LOCAL VIEW —An Igloo’s Demise—

I haven’t had to document “The worst winter ever” for the past few days, as we’ve had a wonderful spell of spring-like weather. I know better than to be fooled by it, for we get snows into April this far north, and only in May do we call snows (which do occasionally happen) “freakish”.  However just because I am not fooled by it has been no reason to frown. Frowns have been few and far between, on the winter-weary faces I’ve seen.

Smiles are a good thing to see, as this has always been a time of toughness, in New England. One reason for having Lent when it is, is because, back in the day,  food supplies were getting short. One reason for corn beef and cabbage being a traditional Saint Patrick’s Day meal was that corn beef was the only meat left, and cabbage, carrots and potatoes was all that was left in your root cellar.  Then, midst this general poverty, towns would hold their Town Meeting.

It was a smart time to talk about budgets. People were bound to be more frugal and practical when they were basically broke, then they would be midst the bounty of harvest. Also, during harvest, everyone was busy harvesting. In March there tends to be little to do, as the fields are all slush and muck, if they are not snow covered. Planting began in April.

Town Meetings were also a time to meet people you hadn’t seen during the cold, snowy days when it was hard to get out much. Unfortunately we are are more mobile now, and this makes it even less likely to see neighbors, for everyone tends to work miles from their homes and neighbors. It also makes it hard for people to attend Town Meetings, and sadly our town abandoned that wonderful example of democracy in favor of elections, which allow people to rush in and cast votes on topics they know next to nothing about, and haven’t heard discussed from both the Yea and Nay sides.

A major issue our little town faced was whether or not to slash the school budget. Such discussions can get ugly, because on one hand there are the “it’s for the children” arguments, and on the other hand the economy is bad, and people are on the verge of losing their homes, and one may hear “it’s for the senior citizens” arguments, because soaring taxes hit those on fixed incomes especially hard. I agonized over the choice, but in the end voted against slashing the budget, however my vote was in the minority.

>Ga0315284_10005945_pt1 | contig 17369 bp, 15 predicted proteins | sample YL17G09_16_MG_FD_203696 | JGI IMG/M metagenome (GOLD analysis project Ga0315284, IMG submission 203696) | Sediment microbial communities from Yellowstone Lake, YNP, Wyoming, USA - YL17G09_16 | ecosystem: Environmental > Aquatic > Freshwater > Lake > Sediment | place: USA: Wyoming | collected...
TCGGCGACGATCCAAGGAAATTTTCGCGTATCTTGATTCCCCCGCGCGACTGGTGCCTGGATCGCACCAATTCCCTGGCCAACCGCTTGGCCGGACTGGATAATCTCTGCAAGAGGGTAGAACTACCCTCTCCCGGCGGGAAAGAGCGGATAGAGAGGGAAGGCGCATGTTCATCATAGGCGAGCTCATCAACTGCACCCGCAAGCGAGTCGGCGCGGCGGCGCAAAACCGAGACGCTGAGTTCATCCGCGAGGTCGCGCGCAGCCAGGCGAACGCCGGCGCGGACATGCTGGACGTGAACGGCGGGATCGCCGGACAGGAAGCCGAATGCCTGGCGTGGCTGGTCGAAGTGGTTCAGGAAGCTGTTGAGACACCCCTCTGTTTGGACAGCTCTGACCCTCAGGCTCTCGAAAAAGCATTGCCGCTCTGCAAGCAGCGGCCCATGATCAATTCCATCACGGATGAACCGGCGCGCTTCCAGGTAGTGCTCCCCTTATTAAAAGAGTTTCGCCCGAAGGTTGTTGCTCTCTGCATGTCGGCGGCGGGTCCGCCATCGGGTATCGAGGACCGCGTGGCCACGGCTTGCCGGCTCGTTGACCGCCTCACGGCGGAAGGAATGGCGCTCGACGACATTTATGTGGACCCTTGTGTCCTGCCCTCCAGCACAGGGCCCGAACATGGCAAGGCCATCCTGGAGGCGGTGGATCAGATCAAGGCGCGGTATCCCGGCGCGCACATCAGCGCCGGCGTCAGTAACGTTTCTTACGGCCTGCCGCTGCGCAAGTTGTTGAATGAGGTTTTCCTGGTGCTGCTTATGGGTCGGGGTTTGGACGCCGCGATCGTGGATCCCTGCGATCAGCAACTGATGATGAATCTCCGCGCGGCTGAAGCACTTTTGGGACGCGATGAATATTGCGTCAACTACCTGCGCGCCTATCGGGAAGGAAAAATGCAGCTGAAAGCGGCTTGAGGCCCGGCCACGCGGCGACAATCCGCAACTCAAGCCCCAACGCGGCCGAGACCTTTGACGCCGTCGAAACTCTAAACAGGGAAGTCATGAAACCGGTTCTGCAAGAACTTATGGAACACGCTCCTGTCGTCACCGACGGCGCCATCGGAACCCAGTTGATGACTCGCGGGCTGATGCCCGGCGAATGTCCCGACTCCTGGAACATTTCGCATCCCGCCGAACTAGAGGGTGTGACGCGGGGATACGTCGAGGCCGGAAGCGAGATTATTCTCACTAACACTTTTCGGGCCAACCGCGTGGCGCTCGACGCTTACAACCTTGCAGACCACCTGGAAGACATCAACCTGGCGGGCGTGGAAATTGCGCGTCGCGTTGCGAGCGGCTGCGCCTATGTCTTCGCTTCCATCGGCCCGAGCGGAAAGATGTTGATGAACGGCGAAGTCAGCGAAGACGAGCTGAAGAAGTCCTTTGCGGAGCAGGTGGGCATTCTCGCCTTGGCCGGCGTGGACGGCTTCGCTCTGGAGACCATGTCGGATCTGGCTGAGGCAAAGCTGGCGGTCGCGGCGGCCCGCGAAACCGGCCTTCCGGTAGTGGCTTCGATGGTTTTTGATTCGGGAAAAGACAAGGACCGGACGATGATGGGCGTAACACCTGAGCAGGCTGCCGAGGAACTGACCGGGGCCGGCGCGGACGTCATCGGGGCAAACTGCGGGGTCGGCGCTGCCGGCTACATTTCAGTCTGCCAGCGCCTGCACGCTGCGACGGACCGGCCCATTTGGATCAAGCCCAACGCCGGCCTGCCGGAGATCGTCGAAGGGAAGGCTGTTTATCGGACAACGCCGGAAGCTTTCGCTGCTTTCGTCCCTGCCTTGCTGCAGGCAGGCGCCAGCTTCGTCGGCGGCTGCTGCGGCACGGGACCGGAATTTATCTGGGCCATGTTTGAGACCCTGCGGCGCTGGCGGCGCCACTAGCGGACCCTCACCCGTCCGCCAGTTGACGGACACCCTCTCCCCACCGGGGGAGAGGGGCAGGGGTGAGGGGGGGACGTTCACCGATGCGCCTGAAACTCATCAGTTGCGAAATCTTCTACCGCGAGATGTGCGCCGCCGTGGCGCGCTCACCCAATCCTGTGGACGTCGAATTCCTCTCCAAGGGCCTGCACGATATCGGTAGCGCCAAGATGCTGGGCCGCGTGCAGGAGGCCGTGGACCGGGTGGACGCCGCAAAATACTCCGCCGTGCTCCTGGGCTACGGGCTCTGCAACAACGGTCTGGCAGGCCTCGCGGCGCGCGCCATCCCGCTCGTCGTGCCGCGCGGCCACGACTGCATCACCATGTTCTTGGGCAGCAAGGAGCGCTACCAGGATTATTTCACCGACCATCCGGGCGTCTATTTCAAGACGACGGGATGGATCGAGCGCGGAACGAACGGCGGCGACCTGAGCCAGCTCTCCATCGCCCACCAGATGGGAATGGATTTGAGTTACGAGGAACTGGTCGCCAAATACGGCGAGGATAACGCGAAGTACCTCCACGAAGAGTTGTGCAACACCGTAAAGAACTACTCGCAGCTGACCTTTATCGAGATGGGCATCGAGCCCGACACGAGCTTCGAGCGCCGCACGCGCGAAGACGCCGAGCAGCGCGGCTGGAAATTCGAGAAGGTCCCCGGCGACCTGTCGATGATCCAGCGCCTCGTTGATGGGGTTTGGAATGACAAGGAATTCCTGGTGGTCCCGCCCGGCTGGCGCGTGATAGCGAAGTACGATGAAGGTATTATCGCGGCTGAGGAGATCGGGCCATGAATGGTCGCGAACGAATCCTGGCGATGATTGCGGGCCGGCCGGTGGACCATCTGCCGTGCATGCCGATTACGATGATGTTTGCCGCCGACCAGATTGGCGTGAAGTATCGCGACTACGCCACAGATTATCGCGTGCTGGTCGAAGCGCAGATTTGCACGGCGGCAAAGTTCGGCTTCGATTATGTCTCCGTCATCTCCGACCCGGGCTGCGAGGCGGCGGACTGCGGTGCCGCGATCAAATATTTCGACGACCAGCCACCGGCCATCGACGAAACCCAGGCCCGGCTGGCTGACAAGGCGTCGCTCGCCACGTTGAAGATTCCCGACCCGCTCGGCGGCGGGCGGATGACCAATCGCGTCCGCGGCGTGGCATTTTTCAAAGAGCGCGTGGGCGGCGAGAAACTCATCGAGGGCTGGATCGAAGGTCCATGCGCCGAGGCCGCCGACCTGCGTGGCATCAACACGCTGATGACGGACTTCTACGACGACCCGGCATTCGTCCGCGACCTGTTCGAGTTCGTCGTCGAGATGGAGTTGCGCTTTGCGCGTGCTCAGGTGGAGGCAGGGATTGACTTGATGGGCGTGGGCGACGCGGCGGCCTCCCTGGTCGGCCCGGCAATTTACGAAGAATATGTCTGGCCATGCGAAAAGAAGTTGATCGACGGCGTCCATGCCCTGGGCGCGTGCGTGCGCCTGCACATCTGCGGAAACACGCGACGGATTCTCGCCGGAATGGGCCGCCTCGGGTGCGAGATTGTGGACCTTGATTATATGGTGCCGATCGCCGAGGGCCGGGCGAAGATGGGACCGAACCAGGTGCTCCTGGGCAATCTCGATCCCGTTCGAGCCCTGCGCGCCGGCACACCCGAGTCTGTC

Considering how serious the implications are, and how many work at the local schools, it was hard to walk into the voting place without feeling guilty as you passed school children with pickets reading, “Save our drama club” and such things. It didn’t matter that I was voting the way they wanted, for there were other signs taking the other view. It is a sort of gauntlet you have to get through, and even though the ballot is secret I always feel as guilty as hell.

But there were nothing but smiles to be seen, in the sunshine, this year. Fifty degrees!  Do you have any idea how long it has been?

There are times our common sense and intellectual nature is overwhelmed. It doesn’t make a lick of sense, but it happens, like when a very attractive person smiles at you.

Then you see, out in the Childcare’s playground, that the igloo the children delight in has collapsed into a pile of slushy snow, and you look at the weather map, and you realize that the pile of slushy snow will turn into rock-like ice tomorrow. What sort of playground is that?

There are times our common sense returns with a rush, as it does when an attractive and smiling person walks away, and we realize our wallet is missing.

I need to give myself a good slap in the face, and repeat over and over, “It isn’t May yet. It isn’t May yet.”

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One thought on “LOCAL VIEW —An Igloo’s Demise—

  1. Do you remember the April 5 / 76 storm … perhaps u didn’t get it but it made a mess of southern Ontario and made for a memorable trip from Toronto to Ottawa for my dad’s birthday.

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